Two years to the day after an arsonist started what would become the 10th largest wildfire in modern California history, life has returned to normal in La Cañada Flintridge, but scars of the disaster remain.
While the Station fire's perpetrator remains at large, the community has moved from rebuilding homes to rebuilding real estate values. But even then, loose ends remain.
Local fire officials say a more unified command and communications system is in place to better coordinate firefighting efforts. But Rep. Adam Schiff (D-Burbank) contends not enough progress has been made on policies for night time flights for water-dropping aircraft — a key technique that he said could have prevented the Station fire from turning into a large-scale disaster.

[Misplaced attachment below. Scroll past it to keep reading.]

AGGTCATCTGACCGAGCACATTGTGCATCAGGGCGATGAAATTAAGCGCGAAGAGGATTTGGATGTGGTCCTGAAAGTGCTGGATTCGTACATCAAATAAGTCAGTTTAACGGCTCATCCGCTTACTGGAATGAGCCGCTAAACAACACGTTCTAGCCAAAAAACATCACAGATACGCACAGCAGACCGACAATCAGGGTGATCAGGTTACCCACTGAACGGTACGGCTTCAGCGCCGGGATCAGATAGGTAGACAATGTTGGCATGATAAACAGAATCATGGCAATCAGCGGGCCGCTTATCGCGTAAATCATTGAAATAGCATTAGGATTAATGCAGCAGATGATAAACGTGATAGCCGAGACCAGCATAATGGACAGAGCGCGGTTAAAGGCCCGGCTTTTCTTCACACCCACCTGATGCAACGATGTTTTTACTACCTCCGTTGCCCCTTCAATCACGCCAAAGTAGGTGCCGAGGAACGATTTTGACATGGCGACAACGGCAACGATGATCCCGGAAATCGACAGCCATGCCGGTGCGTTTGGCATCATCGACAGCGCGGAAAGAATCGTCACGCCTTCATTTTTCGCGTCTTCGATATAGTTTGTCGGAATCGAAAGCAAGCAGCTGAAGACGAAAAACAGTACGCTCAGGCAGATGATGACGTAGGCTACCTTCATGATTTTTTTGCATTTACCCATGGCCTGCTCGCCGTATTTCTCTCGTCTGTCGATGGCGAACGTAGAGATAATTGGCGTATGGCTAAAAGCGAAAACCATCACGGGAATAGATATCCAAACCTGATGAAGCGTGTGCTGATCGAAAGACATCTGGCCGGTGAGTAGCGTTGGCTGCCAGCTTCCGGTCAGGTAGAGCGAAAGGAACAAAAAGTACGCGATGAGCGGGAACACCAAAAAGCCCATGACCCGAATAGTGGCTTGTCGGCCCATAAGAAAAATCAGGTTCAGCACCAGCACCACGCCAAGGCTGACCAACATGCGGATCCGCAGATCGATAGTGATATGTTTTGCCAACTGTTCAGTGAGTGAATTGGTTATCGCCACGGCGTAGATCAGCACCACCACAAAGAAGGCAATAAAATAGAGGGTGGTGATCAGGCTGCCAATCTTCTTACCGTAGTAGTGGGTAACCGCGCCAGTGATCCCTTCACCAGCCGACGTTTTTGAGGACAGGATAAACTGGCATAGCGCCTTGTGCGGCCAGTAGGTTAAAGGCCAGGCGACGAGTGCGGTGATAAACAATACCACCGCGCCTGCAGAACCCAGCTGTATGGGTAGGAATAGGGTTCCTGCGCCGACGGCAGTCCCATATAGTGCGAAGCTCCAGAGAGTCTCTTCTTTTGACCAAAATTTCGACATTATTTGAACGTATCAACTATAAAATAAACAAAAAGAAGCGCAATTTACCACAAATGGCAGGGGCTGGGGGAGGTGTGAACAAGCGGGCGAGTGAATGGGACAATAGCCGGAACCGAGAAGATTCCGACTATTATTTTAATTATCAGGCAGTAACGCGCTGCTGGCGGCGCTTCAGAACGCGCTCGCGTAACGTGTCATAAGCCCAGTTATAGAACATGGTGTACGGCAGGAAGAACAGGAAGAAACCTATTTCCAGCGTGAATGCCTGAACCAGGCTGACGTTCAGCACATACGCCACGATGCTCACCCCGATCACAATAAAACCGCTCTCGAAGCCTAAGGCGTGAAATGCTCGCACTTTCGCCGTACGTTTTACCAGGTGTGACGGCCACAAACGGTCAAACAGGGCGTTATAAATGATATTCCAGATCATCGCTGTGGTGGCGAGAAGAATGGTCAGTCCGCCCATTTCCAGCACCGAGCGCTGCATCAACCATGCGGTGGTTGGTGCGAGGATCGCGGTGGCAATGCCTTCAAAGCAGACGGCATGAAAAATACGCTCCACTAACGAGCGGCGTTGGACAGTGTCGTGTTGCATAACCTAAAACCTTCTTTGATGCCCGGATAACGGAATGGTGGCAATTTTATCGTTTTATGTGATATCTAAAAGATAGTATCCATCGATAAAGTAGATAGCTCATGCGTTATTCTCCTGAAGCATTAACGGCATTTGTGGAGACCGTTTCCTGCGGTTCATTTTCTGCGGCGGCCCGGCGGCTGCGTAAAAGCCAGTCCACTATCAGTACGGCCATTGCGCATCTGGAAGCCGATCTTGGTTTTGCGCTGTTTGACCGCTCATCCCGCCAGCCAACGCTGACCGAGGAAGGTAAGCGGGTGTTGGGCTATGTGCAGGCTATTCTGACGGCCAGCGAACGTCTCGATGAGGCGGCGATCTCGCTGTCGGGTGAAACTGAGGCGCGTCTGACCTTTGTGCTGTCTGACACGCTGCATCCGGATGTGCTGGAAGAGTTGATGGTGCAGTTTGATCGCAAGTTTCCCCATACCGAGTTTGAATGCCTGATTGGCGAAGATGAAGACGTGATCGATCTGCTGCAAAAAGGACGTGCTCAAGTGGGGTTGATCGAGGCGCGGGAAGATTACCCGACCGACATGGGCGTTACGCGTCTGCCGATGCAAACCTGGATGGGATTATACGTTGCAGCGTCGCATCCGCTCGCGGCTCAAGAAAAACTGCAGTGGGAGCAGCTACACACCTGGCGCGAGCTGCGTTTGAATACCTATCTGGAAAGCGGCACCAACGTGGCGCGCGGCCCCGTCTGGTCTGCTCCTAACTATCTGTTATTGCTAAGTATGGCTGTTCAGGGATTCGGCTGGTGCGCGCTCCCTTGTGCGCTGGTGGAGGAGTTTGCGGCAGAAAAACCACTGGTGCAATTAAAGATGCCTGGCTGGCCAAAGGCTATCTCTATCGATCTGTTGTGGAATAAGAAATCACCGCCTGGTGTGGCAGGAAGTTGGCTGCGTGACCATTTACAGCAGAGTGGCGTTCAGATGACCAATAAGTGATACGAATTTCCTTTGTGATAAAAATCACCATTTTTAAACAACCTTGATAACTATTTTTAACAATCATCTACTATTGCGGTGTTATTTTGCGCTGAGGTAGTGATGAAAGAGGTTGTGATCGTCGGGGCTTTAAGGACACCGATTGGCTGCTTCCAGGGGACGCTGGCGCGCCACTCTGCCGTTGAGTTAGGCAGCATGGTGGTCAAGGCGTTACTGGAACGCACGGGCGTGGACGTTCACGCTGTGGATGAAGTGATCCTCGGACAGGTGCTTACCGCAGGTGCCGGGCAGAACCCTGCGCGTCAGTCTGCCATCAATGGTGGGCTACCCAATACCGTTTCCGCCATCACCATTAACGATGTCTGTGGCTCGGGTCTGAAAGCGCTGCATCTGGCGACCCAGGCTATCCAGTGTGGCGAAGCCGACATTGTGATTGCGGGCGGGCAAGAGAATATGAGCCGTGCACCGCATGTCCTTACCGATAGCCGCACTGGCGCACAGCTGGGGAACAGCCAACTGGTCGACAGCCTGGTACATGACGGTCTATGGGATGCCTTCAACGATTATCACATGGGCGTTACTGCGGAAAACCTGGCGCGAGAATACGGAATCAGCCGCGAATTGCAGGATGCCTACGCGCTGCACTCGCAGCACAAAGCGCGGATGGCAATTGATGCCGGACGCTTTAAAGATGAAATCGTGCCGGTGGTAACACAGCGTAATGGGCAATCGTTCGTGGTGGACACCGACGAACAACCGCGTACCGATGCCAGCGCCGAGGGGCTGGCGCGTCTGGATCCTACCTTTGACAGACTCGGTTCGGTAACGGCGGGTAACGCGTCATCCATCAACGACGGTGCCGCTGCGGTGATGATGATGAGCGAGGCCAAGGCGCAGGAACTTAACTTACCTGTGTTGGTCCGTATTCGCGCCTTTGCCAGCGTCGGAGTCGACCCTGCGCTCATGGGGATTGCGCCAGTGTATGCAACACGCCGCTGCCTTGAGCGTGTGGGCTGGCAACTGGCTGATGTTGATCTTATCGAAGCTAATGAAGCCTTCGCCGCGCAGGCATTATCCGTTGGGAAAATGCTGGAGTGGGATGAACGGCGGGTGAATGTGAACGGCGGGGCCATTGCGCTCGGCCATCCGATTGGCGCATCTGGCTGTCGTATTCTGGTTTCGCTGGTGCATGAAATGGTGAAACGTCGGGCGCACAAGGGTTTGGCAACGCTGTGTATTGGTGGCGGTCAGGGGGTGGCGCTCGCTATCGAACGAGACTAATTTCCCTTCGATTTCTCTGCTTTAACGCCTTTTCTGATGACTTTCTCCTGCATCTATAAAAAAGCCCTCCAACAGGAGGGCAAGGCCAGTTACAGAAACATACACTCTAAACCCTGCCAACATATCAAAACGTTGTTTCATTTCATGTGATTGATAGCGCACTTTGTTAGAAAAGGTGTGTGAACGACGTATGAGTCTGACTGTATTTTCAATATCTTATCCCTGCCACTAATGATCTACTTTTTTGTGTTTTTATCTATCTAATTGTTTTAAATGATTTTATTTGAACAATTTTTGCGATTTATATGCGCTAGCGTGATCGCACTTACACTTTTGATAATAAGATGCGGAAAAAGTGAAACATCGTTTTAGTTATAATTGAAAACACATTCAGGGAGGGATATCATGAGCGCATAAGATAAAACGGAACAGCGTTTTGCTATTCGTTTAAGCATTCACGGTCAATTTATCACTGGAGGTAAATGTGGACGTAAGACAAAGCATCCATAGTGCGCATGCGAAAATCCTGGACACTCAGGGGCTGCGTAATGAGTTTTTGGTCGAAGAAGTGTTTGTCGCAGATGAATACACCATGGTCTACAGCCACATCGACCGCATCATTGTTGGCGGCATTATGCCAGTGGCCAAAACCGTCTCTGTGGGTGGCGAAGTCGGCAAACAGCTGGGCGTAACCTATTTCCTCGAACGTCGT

The Station fire, which started on Aug. 26, 2009, consumed 160,557 acres, destroyed 209 structures and claimed the lives of two firefighters. As a result of the deaths, when evidence of arson was discovered, the case was assigned to the L.A. County Sheriff's Department Homicide Division. Two years later, detectives are no closer to arresting a suspect.